A new report from the Food Marketing Institute, a nonprofit representing the interests of food retailers and wholesalers, details the ways in which consumers have changed their shopping habits from generation to generation, the Washington Post reports.
The report points to a vast difference between the ways previous generations and millennials deal with shopping. For example, millennials are far more likely to build their shopping trips around a particular recipe, instead of simply stocking up on the same staples every week.
Additionally, millennials tend to take a last-minute, rushed approach to grocery shopping with nearly 37% of survey respondents saying they only make a list right before going to the store. And of the items on that list, FMI found that more than 25% of meals purchased by that age group tend to be eaten on the same day.
As for older generations, including Boomers and Generation Xers, they are more likely to actually check their pantry to add items to the list throughout the week. These groups also place an emphasis on special discounts offered at their local stores when considering what items to purchase.
Creating a list is the first challenge for shoppers. The plethora of options facing consumers from the shelves can be overwhelming, but for millennials there are certain qualities in a product that rate above all others.
According to FMI, millennials are leading the way when it comes to adopting healthier lifestyles. This generation is more likely than any other to seek out food and beverage options that are minimally processed, contain only a short list of recognizable ingredients and locally grown or produced.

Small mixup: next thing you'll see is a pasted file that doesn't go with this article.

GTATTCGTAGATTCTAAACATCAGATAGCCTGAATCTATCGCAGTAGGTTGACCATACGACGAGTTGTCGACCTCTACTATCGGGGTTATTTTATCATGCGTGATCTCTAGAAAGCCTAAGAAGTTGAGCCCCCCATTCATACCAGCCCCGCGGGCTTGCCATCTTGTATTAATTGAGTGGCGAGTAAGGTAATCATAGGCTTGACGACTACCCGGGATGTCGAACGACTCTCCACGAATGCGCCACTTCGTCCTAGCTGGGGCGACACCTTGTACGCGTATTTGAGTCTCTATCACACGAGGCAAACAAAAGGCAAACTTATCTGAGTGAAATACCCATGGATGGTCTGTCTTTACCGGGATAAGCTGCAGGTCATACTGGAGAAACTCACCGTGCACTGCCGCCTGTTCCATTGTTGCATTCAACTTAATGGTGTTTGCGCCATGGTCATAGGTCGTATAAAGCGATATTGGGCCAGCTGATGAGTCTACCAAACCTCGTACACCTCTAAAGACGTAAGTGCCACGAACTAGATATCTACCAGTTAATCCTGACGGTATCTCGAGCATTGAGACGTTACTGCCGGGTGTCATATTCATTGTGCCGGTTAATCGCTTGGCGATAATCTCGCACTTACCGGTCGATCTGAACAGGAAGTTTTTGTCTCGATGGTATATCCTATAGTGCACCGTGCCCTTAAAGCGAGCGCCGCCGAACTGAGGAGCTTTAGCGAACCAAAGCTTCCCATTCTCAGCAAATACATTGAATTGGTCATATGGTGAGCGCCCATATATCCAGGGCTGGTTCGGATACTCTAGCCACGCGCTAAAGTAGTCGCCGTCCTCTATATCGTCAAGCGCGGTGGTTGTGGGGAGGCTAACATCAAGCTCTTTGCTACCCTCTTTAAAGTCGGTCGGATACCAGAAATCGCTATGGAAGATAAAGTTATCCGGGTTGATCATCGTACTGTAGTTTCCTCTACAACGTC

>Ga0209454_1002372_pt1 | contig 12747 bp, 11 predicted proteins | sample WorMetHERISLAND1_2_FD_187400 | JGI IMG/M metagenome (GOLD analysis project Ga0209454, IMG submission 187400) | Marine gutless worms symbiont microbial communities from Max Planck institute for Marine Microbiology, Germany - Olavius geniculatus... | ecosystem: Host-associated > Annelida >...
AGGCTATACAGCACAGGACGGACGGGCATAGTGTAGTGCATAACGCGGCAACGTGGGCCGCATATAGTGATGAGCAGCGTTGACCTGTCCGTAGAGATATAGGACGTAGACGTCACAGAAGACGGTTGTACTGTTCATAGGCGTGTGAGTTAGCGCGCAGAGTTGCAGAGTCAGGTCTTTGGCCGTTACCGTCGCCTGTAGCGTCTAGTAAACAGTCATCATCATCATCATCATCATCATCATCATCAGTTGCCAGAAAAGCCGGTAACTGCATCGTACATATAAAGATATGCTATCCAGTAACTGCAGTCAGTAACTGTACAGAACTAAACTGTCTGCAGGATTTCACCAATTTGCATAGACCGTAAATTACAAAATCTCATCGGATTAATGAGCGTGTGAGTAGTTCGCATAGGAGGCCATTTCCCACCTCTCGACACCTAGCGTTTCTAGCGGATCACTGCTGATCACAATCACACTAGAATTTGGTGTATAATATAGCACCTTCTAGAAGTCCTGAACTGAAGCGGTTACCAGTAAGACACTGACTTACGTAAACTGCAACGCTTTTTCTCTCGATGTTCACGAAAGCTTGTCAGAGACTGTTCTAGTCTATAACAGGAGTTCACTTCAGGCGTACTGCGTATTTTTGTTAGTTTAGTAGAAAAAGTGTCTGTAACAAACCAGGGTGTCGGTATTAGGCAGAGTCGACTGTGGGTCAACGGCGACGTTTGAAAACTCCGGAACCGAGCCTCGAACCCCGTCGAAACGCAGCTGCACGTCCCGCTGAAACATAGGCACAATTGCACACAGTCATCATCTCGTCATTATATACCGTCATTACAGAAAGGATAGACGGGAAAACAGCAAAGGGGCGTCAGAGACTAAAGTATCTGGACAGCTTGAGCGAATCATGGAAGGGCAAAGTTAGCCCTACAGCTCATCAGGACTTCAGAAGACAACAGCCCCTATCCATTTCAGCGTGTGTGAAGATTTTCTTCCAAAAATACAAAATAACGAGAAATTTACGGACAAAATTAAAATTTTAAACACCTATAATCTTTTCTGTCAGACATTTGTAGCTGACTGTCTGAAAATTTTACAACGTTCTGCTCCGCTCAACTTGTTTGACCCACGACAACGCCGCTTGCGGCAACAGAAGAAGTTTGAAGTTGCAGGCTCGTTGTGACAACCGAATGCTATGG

To meet this preference, many grocers are moving to incorporate organic and farmer grown products. Earlier this year Walmart announced it would begin rolling out its own low-cost organic line.
With a number of retail options available, from super centers to health food stores, younger shoppers are no longer loyal to just one local supermarket, according to FMI.
While a study earlier this year showed that consumers are increasingly turning to big box stores like Walmart and Target to meet their grocery needs, FMI found that traditional grocery stores still reign supreme.
Nearly 85% of shoppers say they shop at traditional grocery stores fairly often, while 46% of respondents shop at a supercenter with the same frequency.
However, FMI found that what was once a traditional once-a-week major shopping trip has evolved into one trip every two weeks with “fill-up” stops at drug stores and convenience stores in between.
No matter how much the shopping experience evolves, consumers should make sure they go prepared with a list and the latest tips and tricks to a better shopping experience, from how to pick the best produce to choosing a shopping cart wisely.
How we shop for food is changing, in three charts [The Washington Post]